Maryland's workers' compensation laws prohibit injured workers from directly suing their employer for injuries suffered in workplace accidents. Because of that restriction, many Maryland industrial workers wrongly believe that they can only receive workers' compensation benefits to help pay for expenses related to their injuries.
The truth of the matter is that Maryland workers have no restrictions when it comes to suing third-parties who might have contributed to their workplace accidents. It is generally accepted legal theory that the manufacturer of a product has a duty to the consumer to ensure that their products are not unreasonably dangerous under normal use. Poorly shielded sawblades, incorrectly wired electrical panels and improperly welded metal scaffolding are all examples of defective products that might give rise to a third-party lawsuit.
The Occupational Safety and Health Administration calls them the "fatal four". Falls, being struck by objects, electrocutions and being caught in between objects are the top killers in construction-related industries. Although these types of accidents killed nearly 4,000 workers in 2013, it's important to remember that some victims managed to survive these incidents with serious injuries. It's logical to assume that at least some of those accidents were caused by defective or dangerous industrial equipment.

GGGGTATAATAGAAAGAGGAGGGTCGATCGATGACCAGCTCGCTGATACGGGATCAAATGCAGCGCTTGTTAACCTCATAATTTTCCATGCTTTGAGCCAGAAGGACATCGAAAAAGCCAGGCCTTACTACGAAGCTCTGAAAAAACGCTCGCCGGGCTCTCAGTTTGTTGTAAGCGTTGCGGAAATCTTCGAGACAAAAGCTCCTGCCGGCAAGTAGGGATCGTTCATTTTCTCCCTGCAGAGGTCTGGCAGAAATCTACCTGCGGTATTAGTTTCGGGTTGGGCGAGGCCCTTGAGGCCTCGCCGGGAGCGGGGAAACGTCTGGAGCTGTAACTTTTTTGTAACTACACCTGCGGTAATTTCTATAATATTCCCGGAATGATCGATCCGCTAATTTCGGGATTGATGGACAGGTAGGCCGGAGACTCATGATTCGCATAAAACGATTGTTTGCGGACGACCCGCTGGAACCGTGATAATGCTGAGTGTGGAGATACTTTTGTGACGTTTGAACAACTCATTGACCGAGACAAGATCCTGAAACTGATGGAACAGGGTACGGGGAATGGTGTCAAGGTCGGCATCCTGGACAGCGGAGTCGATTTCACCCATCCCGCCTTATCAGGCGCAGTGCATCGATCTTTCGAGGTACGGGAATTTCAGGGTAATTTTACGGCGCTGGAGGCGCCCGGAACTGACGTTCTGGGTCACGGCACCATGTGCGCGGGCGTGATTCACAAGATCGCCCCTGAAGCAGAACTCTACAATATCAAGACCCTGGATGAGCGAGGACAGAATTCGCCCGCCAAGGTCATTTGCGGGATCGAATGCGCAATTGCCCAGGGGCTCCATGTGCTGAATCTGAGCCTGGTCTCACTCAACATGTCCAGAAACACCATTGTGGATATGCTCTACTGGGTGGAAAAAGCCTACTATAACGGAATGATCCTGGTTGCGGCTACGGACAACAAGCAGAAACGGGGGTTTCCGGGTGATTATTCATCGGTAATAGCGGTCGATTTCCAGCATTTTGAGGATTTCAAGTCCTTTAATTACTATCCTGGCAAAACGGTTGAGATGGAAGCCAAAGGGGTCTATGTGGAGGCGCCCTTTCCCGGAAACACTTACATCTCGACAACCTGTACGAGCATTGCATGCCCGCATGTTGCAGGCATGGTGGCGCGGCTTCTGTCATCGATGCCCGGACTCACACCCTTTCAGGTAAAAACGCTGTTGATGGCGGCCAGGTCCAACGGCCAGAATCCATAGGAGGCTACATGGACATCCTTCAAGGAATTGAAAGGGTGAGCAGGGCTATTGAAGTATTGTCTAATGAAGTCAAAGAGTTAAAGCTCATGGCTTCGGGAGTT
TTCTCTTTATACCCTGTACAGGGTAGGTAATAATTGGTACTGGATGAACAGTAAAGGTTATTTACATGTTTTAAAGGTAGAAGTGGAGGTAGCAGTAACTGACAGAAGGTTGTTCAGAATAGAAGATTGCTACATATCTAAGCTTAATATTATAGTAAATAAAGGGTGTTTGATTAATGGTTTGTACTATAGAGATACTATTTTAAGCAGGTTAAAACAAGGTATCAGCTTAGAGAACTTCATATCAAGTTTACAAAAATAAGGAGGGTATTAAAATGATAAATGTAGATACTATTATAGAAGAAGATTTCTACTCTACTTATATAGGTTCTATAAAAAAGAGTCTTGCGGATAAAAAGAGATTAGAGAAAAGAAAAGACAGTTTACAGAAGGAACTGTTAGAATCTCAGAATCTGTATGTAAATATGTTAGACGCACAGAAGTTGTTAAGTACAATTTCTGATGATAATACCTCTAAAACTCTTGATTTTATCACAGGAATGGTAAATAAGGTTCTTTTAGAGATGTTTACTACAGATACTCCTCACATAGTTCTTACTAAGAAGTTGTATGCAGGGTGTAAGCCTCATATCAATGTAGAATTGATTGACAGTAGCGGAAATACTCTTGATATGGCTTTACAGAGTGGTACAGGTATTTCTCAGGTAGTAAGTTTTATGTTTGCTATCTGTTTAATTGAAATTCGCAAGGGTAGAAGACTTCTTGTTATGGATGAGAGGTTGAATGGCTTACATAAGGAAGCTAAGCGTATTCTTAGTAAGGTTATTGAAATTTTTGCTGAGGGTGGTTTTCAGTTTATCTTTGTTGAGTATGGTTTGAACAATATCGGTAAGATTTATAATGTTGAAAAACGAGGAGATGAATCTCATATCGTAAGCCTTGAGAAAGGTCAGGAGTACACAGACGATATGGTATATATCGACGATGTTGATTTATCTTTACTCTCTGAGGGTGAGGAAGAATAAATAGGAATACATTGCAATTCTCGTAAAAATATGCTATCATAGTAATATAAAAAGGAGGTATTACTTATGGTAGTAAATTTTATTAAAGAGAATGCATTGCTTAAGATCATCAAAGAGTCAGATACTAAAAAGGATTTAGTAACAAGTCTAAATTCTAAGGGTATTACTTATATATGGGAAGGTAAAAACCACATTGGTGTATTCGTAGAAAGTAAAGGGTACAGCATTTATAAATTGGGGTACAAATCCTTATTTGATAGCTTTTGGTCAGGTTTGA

If you have been injured in an industrial workplace accident, you should act quickly to preserve your claims. Your Maryland workers' compensation attorney can help you assess the true value of your case. Depending on the circumstances of your workplace accident, you may be able to recover compensation from a negligent third-party. Although no outcome can be guaranteed, a substantial award from a third-party lawsuit can help you overcome your injuries and secure your future.